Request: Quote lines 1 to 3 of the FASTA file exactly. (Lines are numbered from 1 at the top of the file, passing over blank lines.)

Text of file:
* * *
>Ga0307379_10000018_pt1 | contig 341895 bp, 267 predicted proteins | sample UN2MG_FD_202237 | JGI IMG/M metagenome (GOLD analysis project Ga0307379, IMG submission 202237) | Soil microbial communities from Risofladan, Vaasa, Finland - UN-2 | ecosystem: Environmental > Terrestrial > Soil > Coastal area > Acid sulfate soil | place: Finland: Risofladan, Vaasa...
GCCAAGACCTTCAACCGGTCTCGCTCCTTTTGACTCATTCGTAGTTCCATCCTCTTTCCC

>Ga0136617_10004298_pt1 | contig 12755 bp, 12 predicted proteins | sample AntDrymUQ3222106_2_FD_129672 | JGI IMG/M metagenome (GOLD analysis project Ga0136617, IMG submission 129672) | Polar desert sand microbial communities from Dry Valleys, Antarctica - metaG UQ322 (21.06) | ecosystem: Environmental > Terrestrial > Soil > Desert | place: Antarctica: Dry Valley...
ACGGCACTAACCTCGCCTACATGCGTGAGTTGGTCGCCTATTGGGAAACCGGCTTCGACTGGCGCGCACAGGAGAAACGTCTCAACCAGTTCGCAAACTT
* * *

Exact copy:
>Ga0307379_10000018_pt1 | contig 341895 bp, 267 predicted proteins | sample UN2MG_FD_202237 | JGI IMG/M metagenome (GOLD analysis project Ga0307379, IMG submission 202237) | Soil microbial communities from Risofladan, Vaasa, Finland - UN-2 | ecosystem: Environmental > Terrestrial > Soil > Coastal area > Acid sulfate soil | place: Finland: Risofladan, Vaasa...
GCCAAGACCTTCAACCGGTCTCGCTCCTTTTGACTCATTCGTAGTTCCATCCTCTTTCCC

>Ga0136617_10004298_pt1 | contig 12755 bp, 12 predicted proteins | sample AntDrymUQ3222106_2_FD_129672 | JGI IMG/M metagenome (GOLD analysis project Ga0136617, IMG submission 129672) | Polar desert sand microbial communities from Dry Valleys, Antarctica - metaG UQ322 (21.06) | ecosystem: Environmental > Terrestrial > Soil > Desert | place: Antarctica: Dry Valley...